Abstract

    Open Access Observational Study Article ID: IJVSR-8-209

    A multivariate analysis of veterinary preferences for NSAIDs in Nigeria

    Stephen Aina*, Nkiru Omeje, Joseph Onoja, Delphine David, Michael Awoniyi, Somtochukwu Azugo and Muhtari Aminu-Kano

    Vultures are obligate scavengers known to accomplish incredible ecological feats unmatched by other birds of prey. However, the role of animal health specialists in vulture conservation is under-emphasized in Nigeria, despite vulture’s explicit dependence on the carcasses of domesticated livestock under the regime of veterinary caregivers. In our research, we evaluate the perception of animal health specialists on vultures and the veterinary use of Nonsteroidal Anti-Inflammatory Drugs (NSAIDs) for livestock treatment in the study location. Data collated from a semi-structured questionnaire were analyzed using correspondence analysis to produce a simple visual display of the complex count data matrix. The prevalence of 10 NSAIDs was analyzed along 3 column attributes namely; Not-in-Use (NU), Rarely-Used (RU), and Frequently-Used (FU). The NSAIDs were statistically under the significant influence by the column attributes at 0.05 alpha-level (X2≤64.35;P<0.0000), with the principal axis accounting for 74.33% of the total inertia. Ketoprofen aggregated close to the centroid, while diclofenac and Ibuprofen were strongly associated with FU. Aspirin and Indomethacin inclined significantly towards the NU and RU axes, respectively. Despite the global consensus on the toxic influence of some NSAIDs on the vultures, about 90% of the research respondents were unaware of the hazards toxic NSAIDs are likely to impose on the vultures. Diclofenac has received less than enough focus, despite its extended use for livestock treatment in Nigeria. Future conservation interventions should therefore be designed to involve, engage and educate the veterinary practitioners in Nigeria.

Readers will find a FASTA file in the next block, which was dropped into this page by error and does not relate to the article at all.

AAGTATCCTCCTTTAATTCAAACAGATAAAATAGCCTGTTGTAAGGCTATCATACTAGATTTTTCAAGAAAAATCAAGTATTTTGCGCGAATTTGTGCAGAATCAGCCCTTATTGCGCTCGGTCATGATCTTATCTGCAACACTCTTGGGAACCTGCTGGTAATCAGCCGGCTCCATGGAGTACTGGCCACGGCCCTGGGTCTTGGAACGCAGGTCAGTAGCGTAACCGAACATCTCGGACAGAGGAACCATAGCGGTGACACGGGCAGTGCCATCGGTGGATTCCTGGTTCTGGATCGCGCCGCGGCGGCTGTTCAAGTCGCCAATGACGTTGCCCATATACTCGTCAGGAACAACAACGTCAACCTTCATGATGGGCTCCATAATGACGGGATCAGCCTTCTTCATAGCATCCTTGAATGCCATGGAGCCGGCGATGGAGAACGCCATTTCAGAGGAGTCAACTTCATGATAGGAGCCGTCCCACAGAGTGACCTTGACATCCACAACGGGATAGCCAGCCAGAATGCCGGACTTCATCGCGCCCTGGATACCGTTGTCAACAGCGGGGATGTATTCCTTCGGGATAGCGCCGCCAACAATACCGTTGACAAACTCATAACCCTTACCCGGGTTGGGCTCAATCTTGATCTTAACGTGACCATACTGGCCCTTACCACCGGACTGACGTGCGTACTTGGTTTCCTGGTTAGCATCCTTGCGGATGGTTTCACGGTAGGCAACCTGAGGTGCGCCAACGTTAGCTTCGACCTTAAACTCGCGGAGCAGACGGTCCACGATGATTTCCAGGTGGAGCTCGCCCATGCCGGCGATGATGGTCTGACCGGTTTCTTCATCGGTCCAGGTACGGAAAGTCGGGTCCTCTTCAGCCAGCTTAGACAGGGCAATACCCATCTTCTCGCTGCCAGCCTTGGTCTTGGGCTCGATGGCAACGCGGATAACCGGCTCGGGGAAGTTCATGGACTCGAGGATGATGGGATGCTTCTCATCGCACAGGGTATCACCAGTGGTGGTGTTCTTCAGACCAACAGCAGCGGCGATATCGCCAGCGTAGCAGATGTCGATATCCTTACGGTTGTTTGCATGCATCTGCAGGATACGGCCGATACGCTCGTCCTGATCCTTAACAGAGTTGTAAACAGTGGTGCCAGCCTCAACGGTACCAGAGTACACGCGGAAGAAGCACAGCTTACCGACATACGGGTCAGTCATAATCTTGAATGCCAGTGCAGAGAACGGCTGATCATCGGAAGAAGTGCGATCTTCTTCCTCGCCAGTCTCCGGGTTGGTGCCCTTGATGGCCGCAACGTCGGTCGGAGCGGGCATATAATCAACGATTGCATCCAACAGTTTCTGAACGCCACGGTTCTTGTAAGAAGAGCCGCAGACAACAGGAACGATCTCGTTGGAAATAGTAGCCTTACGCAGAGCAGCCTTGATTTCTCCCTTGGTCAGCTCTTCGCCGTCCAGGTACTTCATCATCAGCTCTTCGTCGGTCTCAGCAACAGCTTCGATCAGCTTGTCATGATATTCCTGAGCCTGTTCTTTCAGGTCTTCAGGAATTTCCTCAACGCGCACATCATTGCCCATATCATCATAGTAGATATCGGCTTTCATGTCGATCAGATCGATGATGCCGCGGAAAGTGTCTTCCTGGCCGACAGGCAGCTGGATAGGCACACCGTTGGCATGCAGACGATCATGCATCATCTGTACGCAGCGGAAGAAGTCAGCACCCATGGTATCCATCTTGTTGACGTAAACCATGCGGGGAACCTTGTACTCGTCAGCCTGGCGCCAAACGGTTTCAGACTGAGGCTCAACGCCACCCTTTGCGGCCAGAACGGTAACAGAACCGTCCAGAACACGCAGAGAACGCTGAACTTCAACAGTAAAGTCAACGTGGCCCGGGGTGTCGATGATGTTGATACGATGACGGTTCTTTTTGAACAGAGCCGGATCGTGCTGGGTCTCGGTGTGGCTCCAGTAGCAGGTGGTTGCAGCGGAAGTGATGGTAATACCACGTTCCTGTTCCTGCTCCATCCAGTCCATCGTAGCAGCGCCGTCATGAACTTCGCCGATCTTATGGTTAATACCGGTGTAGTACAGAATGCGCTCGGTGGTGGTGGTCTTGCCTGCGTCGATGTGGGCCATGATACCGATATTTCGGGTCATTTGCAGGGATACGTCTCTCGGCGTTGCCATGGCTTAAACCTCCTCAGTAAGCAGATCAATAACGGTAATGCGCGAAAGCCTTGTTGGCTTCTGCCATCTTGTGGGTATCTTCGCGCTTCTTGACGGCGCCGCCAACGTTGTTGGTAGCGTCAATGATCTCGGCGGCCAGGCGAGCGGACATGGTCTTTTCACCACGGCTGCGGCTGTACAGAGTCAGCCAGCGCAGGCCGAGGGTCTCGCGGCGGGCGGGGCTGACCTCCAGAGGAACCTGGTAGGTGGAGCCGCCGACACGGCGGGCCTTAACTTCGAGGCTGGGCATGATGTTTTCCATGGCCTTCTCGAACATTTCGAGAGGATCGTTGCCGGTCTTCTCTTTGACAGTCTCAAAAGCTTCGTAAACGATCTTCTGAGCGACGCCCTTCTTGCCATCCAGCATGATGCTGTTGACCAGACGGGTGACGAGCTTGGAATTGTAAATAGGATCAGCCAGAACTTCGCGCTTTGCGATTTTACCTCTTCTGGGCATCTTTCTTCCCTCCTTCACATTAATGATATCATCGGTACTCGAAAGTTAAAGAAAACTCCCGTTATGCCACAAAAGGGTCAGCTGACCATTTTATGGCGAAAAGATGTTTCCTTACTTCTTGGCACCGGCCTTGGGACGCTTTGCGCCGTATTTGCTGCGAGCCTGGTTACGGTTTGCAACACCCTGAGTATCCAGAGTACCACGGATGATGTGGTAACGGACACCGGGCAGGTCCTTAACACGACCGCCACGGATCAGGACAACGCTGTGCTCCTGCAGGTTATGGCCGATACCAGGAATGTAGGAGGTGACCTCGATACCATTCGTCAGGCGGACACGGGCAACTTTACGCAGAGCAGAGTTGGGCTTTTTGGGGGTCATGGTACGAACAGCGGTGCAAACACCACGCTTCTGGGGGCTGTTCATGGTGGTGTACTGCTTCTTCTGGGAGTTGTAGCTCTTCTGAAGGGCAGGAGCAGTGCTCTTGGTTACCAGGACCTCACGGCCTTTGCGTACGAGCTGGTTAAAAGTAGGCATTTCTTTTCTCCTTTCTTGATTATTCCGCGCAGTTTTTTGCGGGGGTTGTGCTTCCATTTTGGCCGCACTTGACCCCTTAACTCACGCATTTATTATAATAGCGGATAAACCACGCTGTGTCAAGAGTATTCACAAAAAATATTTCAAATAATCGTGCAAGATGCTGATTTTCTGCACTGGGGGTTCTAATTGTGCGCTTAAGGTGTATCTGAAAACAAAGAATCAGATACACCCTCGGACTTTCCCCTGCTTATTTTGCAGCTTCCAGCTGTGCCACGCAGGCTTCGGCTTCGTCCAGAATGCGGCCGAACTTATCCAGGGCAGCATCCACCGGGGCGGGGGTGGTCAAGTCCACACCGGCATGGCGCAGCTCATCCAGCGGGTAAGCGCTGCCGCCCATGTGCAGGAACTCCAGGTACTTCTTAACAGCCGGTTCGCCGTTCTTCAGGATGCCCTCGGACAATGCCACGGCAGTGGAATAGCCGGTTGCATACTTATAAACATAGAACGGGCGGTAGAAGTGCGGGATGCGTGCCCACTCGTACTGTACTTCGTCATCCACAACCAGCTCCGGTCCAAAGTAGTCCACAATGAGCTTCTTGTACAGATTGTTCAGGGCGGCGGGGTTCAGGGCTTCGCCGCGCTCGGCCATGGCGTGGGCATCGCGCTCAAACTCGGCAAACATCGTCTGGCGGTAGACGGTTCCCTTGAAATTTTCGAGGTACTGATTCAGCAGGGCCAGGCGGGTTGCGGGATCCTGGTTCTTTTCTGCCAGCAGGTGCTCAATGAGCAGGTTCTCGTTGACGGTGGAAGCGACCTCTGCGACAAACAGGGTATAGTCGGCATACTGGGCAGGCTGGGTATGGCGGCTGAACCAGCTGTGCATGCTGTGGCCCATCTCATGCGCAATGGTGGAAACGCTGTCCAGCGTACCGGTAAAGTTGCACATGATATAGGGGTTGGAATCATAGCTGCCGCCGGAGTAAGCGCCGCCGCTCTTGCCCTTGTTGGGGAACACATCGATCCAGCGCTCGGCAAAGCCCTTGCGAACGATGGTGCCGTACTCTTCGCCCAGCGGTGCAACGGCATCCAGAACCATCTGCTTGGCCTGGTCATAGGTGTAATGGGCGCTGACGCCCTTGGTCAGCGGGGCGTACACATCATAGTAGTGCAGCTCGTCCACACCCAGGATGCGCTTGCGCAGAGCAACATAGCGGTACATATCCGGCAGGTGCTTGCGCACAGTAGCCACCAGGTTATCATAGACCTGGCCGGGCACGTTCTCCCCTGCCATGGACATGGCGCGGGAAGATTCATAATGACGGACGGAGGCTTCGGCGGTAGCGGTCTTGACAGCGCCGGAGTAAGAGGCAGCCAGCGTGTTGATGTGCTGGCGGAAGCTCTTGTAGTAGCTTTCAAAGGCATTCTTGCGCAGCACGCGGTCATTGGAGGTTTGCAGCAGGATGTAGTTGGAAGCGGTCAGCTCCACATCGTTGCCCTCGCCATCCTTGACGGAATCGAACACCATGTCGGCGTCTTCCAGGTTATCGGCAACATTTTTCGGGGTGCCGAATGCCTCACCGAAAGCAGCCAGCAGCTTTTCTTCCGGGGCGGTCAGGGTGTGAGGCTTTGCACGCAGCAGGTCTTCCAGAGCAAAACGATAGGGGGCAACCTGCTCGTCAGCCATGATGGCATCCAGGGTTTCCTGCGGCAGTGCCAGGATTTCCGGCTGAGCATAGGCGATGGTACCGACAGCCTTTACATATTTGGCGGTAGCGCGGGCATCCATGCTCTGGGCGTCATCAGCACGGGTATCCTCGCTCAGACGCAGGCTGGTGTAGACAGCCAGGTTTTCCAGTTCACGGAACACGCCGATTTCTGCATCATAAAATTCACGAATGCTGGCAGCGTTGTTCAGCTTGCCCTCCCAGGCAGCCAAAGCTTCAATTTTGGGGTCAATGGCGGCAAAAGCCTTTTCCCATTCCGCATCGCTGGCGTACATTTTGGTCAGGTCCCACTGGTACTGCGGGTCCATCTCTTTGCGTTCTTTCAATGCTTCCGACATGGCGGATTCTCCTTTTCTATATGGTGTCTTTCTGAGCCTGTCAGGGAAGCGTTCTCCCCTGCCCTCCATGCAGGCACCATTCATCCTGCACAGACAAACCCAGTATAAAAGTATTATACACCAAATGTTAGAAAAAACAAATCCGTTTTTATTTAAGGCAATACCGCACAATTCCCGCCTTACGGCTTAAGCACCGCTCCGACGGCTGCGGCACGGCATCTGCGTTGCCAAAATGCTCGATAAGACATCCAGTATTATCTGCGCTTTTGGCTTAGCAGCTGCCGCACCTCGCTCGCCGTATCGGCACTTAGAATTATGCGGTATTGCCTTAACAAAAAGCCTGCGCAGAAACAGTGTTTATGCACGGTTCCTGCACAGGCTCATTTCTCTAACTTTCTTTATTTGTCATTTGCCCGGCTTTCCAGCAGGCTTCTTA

Keywords:

    Published on: Apr 6, 2022 Pages: 34-38

    Full Text PDF Full Text HTML DOI: 10.17352/ijvsr.000109
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